The launch of the Minter main network is not far off, which means it is time for all BIP holders to think about whose node to delegate their coins to. Askhat Beltsev, a representative of the Validator.Center pool and the future masternode under the same name, prepared a guest post to explain why one should be attentive to statistics and other indicators of the validator in the testnet.

Do You Know What a Testnet Is?

This is an important event, the task of which lies in verifying the performance of the technology, the code that will later become the foundation of the mainnet.

Briefly About Mainnet

If the testnet is a kind of draft, a prototype of the working version, then the mainnet is just a clean copy, a fully working version. This is the main network, in which all processes already occur with real money; respectively, there is another level of responsibility of the parties.

For testing purposes, coins are created in the testnet that do not impact the total supply and have no value, but in terms of functionality, they are no different from coins that will be released into the mainnet.

The testnet usually helps both parties, the developers and the users. The developers test their product and its functionality on users in situations and conditions that are close to the actual use of the product. And users (including third-party developers) can test the product, examine it from all sides, find errors, and, if necessary, offer additional functionality that the developers might have missed. And that’s great.

In the Minter project, the scheme becomes a bit more complicated, as an additional participant is a validator. This is both a user and a third-party developer. From the product developer perspective, validators differ from other users in the “weight of the proposal,” because the validator is interested in the development of the network no less than the blockchain developers. And in the eyes of ordinary users, the validator acts as a byproduct developer that offers their blockchain and non-blockchain services, additional features, and other products based on an already existing platform.

The validators select the best configuration options for the equipment and strive to achieve a balance between price and quality. They test equipment, infrastructure, and programs (both their own and the platform’s itself) for various errors and conduct crash tests. Thus, they get the most valuable thing during the testnet period—experience.

Having looked at the list of validators, many delegators incorrectly evaluate what they see. And to realize all the numbers (both positive and negative), you need to look at the roots (that is, all network transactions) and conduct a serious investigation, like a detective. In case of poor performance of the validator, it is necessary to determine at what period it happened and what the team did at the time (most likely, they discussed this on their channel or chat). Perhaps, they tested the load on the equipment, selected the necessary configuration, checked the safety of their servers so as not to lose data, or maybe they were testing a fault-tolerance system and the auto-restore feature by switching to a backup server/channel. Yes, there can be a lot of reasons, so you need to carry out “digital excavations” to get to the bottom of the truth and find out why a validator has such unsatisfactory characteristics.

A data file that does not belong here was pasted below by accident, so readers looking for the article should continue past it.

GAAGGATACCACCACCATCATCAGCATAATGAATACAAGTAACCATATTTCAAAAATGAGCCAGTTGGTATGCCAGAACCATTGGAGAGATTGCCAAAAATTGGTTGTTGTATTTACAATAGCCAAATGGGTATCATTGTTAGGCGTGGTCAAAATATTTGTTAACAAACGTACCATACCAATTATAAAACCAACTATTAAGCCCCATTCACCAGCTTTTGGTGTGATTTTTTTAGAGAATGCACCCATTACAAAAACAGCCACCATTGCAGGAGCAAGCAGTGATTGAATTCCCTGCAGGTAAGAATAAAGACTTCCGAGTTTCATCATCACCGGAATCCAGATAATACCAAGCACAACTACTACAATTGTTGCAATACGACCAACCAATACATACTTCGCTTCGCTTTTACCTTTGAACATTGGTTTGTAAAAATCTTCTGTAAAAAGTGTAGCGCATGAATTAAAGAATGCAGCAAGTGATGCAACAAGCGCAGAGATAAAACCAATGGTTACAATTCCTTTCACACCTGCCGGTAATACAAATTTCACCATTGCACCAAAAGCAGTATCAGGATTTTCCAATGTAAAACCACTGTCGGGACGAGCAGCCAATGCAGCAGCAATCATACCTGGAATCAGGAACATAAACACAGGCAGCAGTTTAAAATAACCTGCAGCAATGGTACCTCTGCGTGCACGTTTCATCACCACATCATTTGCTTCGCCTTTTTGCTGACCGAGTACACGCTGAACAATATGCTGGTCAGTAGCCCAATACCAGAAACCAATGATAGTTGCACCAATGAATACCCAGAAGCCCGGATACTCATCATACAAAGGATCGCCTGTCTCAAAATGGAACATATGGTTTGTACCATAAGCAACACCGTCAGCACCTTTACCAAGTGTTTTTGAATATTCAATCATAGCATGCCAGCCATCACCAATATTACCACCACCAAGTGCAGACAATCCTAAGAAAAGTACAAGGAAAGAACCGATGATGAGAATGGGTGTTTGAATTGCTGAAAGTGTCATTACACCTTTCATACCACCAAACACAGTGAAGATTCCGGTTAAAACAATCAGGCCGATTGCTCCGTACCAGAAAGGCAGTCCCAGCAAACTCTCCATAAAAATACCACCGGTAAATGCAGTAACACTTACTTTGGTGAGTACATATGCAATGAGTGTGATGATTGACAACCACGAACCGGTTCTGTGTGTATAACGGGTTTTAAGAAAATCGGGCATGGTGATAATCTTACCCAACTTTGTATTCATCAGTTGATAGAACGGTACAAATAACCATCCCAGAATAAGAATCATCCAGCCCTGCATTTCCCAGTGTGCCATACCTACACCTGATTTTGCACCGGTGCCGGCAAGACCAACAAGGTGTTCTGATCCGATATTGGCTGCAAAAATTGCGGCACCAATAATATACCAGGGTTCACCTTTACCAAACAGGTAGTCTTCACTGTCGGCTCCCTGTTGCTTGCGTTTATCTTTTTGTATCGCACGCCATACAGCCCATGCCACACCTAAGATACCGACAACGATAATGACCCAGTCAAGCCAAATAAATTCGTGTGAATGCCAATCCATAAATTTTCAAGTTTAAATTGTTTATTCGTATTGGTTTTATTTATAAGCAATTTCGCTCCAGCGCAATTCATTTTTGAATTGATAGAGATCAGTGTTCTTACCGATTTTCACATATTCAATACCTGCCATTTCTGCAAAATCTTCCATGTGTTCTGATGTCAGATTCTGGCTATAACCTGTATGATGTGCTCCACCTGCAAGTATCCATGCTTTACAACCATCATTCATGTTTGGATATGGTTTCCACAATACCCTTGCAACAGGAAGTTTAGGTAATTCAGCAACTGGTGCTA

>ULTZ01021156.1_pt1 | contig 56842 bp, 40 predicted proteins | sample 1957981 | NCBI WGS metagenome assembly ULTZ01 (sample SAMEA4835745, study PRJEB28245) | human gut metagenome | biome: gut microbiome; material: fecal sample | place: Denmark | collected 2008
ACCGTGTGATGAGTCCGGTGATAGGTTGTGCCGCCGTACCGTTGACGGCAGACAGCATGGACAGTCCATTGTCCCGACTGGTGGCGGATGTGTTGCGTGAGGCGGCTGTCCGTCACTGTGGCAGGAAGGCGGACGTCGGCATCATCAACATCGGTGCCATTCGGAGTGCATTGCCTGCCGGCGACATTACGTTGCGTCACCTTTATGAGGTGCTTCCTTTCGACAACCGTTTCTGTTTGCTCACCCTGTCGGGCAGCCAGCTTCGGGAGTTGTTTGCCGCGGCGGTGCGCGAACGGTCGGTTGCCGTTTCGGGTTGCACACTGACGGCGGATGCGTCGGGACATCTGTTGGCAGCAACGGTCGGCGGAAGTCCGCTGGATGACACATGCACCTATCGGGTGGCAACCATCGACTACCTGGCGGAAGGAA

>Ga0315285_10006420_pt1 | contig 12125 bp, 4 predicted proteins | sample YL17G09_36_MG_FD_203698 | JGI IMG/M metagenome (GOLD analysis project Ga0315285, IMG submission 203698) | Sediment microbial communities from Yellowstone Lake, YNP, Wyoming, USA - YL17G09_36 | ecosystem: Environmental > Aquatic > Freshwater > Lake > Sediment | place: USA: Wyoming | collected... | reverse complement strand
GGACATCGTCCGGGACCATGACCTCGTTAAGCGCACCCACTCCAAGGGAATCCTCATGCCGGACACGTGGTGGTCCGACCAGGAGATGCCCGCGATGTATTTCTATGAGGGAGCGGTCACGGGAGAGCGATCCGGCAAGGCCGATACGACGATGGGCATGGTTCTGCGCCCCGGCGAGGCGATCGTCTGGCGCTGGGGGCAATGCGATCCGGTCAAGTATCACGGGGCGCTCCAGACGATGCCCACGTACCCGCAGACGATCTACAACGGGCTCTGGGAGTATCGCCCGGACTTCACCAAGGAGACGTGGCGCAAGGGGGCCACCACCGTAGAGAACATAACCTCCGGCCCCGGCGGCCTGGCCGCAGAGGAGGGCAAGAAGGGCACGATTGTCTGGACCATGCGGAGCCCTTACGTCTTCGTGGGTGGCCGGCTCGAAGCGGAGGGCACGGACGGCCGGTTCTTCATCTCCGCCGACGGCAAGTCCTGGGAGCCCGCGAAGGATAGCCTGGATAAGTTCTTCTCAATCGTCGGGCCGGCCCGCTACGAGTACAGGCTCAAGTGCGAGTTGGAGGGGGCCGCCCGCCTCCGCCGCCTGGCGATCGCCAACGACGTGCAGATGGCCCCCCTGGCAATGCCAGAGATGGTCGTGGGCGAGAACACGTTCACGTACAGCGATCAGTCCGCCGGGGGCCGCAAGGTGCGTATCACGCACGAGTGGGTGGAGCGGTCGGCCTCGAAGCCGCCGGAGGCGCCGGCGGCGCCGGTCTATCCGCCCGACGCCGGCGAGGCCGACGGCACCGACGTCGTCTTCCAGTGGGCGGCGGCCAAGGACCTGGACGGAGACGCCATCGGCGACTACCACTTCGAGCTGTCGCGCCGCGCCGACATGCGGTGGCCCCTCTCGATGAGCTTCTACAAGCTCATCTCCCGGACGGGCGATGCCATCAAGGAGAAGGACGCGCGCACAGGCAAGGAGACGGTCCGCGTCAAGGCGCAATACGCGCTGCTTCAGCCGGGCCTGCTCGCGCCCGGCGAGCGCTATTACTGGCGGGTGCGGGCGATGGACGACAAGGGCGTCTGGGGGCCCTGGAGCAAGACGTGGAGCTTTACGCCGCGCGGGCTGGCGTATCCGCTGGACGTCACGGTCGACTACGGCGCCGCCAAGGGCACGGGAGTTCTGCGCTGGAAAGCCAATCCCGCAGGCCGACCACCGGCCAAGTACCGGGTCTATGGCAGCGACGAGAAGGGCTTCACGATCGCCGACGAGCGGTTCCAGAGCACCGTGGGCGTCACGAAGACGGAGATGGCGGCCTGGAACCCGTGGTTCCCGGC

And now we can observe the following picture. Many delegators conduct superficial analysis based on indicators that do not guarantee the success of the validator and certainly do not ensure the peace of mind of the delegator. We do not recommend drawing conclusions based on the number of BIPs in the pool, and the number of MNTs delegated to the validator.


First, we do not know the number of people in a particular pool. This can be either a couple of people or a single person who bought a large amount of internal currency, which allowed the pool to top the ranking.

Secondly, some validators sin by manipulating the wallet API, thereby making it difficult for other users to receive test coins. They do this to get as many MNTs delegated to their masternode as possible, and thus take a leading position after the restarting of the testnet. When this becomes too noticeable, they start creating additional Telegram accounts and send 100 MNT generated once per hour.

Third, when looking at the list of pools and seeing a large number of BIPs in one of them, remember who the project founder Evgeny Gordeev delegated his BTC to (there were six recipients of six BTC each), so you can understand how much each pool really got.

Therefore, we want to tell you how we would choose a validator:

 We would analyze the activity in the general chat of the Minter community;

 We would look at the activity on the personal Telegram channel or chat (Telegram has become the default communication system for Minter);

 We would study the contribution to the development of the network (the higher the input, the less likely the validator is to leave the system);

 We would find out what bonuses the team offers and what its commission is;

 We would track a timely response to changes in the network, that is, how the masternode keeps abreast. It is important.

Note: the profitability depends not on the validator’s stake but on the number of BIPs the delegator has, because rewards are distributed proportionally.

Based on the above, we advise you to choose a validator carefully and not to follow the crowd. Analyze, watch, make an informed decision, and do not forget about diversification.

We do not claim that everything we say is an indisputable truth.

We do not teach how to choose a validator correctly.

We are merely telling how we ourselves would choose one.